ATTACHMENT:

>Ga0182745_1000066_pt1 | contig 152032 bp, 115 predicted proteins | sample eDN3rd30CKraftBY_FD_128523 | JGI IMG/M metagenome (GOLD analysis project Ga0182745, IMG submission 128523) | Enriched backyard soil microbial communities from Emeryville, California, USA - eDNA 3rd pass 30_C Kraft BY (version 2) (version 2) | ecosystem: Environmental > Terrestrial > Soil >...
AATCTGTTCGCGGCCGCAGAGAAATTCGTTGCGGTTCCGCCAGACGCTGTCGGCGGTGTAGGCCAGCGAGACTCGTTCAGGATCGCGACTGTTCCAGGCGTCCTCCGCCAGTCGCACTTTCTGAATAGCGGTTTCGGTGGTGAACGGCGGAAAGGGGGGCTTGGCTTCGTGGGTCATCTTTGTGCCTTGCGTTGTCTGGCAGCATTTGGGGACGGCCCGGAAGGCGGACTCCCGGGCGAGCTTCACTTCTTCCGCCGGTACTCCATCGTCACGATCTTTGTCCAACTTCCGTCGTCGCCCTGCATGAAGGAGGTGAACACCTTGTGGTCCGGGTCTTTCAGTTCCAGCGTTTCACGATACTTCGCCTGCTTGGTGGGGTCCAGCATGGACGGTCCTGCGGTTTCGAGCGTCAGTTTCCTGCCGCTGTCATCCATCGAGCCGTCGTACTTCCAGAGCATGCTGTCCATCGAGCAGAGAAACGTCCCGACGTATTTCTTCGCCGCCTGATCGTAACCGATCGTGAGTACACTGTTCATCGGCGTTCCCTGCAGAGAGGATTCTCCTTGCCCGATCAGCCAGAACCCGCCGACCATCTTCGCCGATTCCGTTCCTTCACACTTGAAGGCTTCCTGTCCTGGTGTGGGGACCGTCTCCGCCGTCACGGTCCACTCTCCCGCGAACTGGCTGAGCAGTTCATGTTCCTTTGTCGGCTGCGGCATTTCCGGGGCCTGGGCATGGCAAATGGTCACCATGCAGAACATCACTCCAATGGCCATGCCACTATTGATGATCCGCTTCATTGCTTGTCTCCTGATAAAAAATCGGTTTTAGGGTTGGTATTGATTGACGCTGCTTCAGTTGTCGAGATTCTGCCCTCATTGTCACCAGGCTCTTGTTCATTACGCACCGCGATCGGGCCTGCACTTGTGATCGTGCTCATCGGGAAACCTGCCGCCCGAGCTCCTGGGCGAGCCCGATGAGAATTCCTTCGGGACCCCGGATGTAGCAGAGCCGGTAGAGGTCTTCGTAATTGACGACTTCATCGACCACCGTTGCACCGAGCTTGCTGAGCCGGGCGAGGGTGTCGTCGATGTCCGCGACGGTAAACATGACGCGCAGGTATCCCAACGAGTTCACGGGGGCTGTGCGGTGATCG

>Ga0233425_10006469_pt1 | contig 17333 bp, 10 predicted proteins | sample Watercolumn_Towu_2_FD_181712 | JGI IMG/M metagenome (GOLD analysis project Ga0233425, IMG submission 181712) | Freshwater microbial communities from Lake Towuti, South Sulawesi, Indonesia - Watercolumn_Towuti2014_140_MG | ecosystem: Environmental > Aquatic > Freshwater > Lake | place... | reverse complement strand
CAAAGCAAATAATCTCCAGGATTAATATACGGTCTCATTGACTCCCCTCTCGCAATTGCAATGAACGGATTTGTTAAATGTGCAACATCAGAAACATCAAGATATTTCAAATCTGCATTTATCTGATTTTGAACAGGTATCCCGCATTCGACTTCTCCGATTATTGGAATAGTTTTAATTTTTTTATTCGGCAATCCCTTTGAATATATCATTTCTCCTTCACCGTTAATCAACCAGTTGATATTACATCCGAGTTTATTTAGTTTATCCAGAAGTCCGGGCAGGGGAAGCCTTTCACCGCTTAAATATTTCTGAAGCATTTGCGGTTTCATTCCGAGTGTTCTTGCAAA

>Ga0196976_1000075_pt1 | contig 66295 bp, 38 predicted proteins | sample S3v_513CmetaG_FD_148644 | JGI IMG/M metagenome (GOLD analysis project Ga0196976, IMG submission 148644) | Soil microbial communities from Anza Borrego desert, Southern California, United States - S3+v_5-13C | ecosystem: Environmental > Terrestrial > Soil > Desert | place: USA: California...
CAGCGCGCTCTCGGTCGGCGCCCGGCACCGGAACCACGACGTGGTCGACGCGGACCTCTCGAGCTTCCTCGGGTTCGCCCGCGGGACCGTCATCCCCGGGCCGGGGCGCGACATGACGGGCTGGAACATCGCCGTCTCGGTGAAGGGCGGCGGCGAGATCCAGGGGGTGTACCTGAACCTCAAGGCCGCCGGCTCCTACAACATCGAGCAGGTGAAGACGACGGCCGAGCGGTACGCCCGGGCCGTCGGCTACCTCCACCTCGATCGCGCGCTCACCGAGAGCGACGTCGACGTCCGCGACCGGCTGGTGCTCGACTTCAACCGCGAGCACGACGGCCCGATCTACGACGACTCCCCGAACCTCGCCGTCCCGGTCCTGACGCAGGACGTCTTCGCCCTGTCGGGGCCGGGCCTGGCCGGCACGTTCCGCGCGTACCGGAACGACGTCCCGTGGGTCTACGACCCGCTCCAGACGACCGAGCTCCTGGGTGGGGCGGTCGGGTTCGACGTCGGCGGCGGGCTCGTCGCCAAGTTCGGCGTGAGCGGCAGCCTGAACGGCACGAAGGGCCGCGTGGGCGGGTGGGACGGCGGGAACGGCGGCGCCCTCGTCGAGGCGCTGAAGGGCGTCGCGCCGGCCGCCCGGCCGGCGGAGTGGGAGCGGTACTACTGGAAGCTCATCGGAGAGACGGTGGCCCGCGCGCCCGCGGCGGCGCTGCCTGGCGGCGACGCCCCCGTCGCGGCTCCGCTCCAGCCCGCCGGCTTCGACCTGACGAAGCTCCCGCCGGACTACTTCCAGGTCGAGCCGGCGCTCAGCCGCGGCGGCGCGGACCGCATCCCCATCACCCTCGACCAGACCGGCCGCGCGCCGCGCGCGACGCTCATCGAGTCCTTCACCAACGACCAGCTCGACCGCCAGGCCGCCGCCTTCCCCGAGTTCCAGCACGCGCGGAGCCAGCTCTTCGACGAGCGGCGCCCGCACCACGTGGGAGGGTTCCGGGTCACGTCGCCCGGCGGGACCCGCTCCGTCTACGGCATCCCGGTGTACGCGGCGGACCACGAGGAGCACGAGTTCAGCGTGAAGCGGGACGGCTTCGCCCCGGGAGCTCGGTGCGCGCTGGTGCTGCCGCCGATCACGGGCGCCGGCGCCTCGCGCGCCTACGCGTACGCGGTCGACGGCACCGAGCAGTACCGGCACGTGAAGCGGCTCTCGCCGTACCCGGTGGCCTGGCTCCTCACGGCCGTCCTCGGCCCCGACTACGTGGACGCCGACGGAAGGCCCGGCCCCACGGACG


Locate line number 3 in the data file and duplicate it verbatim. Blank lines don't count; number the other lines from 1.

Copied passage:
>Ga0233425_10006469_pt1 | contig 17333 bp, 10 predicted proteins | sample Watercolumn_Towu_2_FD_181712 | JGI IMG/M metagenome (GOLD analysis project Ga0233425, IMG submission 181712) | Freshwater microbial communities from Lake Towuti, South Sulawesi, Indonesia - Watercolumn_Towuti2014_140_MG | ecosystem: Environmental > Aquatic > Freshwater > Lake | place... | reverse complement strand